World Series of Poker Betting Is Not Just for Card Players



The World Series of Poker $10,000 buy-in No-Limit Hold ’em Main Event returns to the Rio All-Suites Hotel & Casino in Las Vegas, July 5-14 and once again, the players at the table won’t be the only ones doing the poker betting. In fact, a bevy of sportsbooks are offering odds on which player will win the guaranteed first prize of $10 million and the title of World Champion. However, gamblers who still have a selection at the final table will have to wait four months to see if they cash, when the “November Nine” return to decide the championship on ESPN during a two-night live broadcast on November 10 and 11, 2014. Of course, sportsbooks are aiding and abetting ESPN’s four-month tease by also offering individual prices on players just earning a seat at the final table. 

At first blush, with the favorite listed at odds of 175/1, gamblers might think they’re getting—excuse the pun--a pretty good deal on betting the winner of the Main Event. 

Actually, you’d probably have a better chance drawing to an inside straight. 

There were 6,352 players at the 2013 Main Event and the winner, virtual unknown Ryan Riess, 23, was not listed among the future book possibilities. Since there is no “field” bet offered, everyone who bet on the winner of the 2013 Main Event lost.

With a guaranteed prize of $10 million to the winner—Riess pocketed only $8,361,570 in 2013—the field is expected to be even larger this year, making it that much more difficult to pick the winner. Yet, of the dozens of sportsbooks we surveyed, we could find no more than 375 names on any one future book list. So, unless one of those 375 players wins, once again, the house will pocket all the money.

Add to those daunting numbers the fact that the recent history of the event is littered with winners who were anything but household names, such as Robert Varkonyi, 2002; Chris Moneymaker, 2003; Jamie Gold, 2006; Jerry Yang, 2007; Joe Cada, 2009; Pius Heinz, 2011; and Riess last year, and it’s probably more likely than not that winner of the 2014 Main Event is not listed in futures.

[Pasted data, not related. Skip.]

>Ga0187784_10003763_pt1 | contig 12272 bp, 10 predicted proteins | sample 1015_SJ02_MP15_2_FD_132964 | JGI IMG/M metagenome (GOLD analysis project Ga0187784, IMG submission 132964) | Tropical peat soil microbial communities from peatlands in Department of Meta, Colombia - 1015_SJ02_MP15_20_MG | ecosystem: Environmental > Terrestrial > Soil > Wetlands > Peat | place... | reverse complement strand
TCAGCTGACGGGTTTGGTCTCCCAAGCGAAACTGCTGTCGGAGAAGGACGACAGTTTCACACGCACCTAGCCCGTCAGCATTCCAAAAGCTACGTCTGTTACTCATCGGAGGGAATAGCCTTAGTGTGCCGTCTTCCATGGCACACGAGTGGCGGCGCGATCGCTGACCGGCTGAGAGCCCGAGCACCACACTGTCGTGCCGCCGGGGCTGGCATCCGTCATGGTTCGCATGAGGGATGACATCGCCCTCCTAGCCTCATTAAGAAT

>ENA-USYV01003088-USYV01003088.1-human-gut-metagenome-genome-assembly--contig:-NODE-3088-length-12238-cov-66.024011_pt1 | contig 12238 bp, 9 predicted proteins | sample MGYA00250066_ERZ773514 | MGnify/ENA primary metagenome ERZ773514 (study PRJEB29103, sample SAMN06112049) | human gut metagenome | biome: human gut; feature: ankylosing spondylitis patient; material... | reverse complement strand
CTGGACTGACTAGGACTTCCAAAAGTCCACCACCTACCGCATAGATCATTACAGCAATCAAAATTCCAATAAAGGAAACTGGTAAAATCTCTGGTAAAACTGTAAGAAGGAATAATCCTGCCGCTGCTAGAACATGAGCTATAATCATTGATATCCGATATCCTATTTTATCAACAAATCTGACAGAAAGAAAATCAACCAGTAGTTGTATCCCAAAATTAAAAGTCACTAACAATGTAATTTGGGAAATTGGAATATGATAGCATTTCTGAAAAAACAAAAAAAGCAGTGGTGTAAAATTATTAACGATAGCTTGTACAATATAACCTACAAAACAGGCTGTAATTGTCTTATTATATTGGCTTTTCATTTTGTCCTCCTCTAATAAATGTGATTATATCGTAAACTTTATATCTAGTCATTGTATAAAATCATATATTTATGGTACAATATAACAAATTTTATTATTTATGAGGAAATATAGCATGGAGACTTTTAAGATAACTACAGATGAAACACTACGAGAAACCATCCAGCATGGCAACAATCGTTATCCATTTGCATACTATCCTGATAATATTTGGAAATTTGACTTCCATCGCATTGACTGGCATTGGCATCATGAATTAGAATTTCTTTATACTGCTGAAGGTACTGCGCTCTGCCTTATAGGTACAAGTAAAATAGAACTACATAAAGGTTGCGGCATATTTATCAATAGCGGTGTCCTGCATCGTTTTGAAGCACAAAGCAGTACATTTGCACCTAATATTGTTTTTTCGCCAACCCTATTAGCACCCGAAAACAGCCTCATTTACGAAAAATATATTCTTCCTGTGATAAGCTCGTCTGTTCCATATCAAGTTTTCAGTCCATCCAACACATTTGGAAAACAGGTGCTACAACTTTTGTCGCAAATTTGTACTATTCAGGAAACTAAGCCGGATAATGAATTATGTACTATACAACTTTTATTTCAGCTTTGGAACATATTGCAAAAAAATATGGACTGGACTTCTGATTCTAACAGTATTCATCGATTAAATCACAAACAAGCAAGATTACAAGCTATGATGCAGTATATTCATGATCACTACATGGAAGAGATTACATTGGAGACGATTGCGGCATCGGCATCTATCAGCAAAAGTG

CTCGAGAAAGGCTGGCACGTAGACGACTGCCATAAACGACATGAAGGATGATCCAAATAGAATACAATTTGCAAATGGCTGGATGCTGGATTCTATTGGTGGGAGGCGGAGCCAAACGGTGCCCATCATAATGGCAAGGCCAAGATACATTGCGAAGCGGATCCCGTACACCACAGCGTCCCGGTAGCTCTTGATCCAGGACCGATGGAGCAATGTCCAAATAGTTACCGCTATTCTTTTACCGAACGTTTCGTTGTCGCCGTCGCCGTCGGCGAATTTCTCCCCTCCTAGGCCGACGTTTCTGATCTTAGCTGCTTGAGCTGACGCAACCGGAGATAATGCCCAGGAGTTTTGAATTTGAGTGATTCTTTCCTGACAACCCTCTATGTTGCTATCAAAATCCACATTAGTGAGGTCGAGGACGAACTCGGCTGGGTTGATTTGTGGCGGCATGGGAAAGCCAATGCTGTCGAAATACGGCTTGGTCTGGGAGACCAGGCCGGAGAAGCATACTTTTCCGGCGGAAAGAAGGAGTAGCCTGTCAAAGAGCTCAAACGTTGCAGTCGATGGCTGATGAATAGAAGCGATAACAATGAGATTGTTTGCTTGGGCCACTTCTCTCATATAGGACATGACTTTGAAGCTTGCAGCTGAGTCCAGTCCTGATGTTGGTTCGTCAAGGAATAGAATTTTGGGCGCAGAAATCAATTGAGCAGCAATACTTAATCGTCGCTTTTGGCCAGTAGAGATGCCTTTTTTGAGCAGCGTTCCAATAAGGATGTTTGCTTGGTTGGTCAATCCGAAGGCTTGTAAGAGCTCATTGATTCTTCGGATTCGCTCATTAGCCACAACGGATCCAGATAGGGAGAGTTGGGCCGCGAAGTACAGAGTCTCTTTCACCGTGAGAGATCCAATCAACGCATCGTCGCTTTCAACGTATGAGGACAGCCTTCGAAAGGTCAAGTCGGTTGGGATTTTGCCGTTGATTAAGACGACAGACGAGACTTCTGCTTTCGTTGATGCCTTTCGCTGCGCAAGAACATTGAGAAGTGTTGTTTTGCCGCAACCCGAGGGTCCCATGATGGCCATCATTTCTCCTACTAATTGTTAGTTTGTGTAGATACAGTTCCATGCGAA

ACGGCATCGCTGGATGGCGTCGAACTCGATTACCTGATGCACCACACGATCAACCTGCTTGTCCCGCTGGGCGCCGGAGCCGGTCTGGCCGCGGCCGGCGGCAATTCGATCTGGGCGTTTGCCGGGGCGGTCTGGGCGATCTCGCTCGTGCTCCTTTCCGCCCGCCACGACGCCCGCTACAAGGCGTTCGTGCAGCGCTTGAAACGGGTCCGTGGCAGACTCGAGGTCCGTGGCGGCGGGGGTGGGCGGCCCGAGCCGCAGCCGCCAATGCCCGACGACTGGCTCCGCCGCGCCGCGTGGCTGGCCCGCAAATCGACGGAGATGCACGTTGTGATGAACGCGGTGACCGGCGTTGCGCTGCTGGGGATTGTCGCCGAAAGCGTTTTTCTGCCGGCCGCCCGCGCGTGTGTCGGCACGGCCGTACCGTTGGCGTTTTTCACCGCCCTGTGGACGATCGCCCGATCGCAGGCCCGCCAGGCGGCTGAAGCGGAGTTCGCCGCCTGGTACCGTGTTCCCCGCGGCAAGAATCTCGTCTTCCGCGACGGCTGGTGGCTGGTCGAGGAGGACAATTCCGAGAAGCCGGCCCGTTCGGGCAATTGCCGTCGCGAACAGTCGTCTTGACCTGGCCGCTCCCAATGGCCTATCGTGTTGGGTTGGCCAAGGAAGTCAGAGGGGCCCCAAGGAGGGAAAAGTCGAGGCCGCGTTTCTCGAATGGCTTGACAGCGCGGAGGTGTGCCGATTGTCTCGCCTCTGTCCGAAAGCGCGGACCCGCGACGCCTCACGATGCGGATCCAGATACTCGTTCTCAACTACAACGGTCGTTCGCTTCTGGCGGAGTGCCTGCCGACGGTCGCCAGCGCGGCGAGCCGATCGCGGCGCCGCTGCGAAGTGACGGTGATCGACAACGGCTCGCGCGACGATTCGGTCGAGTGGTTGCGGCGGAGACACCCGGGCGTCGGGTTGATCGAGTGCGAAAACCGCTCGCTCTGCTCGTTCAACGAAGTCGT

Of course, none of that will stop poker betting enthusiasts from taking a shot, especially when you can get triple digit odds on some of the most recognizable names in the games. That would be 175/1 favorite Phil “The Phenom” Ivey, a nine-time WSOP winner who finished seventh at the 2009 Main Event and a man regarded by many as the best all-around player in the world.

Phil Hellmuth, the co-second choice with Daniel Negreanu at odds of 200/1, certainly would dispute any designation of Ivey as the globe’s best player. Nicknamed “The Poker Brat” for his sometimes less than gracious manner, Hellmuth has a record 13 WSOP victories, including the Main Event title in 1989. The more affable Negreanu, who, despite closing in on his 40th birthday in July, still carries the moniker “Kid Poker,” as of June 19 was ranked No. 3 on the Global Poker Index (whatever that is) and had been ranked No. 1 for 19 weeks prior to that. The Canadian’s best Main Event finish was 11th place in 2001.

Ivey, Hellmuth and Negreanu should be familiar names and faces to the millions who have watched the popularity of poker explode on TV but they’re not the only ones in the hunt for professional poker’s most cherished title. Others in contention include Antonio “The Magician” Esfandiari, Allen “Clever Piggy” Cunningham, Ben “Benba” Lamb, Doyle “Texas Dolly” Brunson, Gus “The Great Dane” Hansen, JC “Just Call” Tran and Riess, each offered at odds of 250/1. Esfandiari won a record $18.3 million first prize in a $1 million buy-in “Big One for One Drop” game at the WSOP in 2012; Cunningham finished fourth at the 2006 Main Event; Brunson, at age 80, is a revered figure in poker and won Main Event titles in 1976-77.

Chris “Jesus” Ferguson, the Main Event champion in 2000, is offered at odds of 300/1 while Scotty “The Prince of Poker” Nguyen, the 1998 champion, is held at odds of 500/1. Huck Seed, the 1996 winner, is listed at 750/1 and Carlos “El Matador” Mortensen, who scored a Main Event victory in 2001, is 1,000/1. Odds on other players go as high as 2,500/1.

In addition to straight wagering, many sportsbooks also have posted a variety of proposition bets on the Main Event, including giving odds of 40/1 on a woman winning. By the way, the individual woman with the shortest odds is Vanessa Selbst, at 500/1.

Another prop asks poker betting advocates to choose whether the winner of the Main Event is an American (8/13) or of different nationality (6/5). With more nations having participated in the WSOP in 2013 than the 2014 Winter Olympics (107 to 88), this is a very interesting proposition.

There also are more than a dozen props on the Main Event’s final hand, including the color and suit of the river (last) card. More challenging is what the final winning hand will be: One pair, 6/5; two pair, 15/8; high card only, 11/4; straight, 16/1; three of a kind, 16/1; flush, 25/1; full house, 33/1; four of a kind, 200/1; straight flush, 500/1; royal flush, 1,000/1.

With so many options, players who never touch the cards will be able to enjoy poker betting at the World Series of Poker Main Event, too.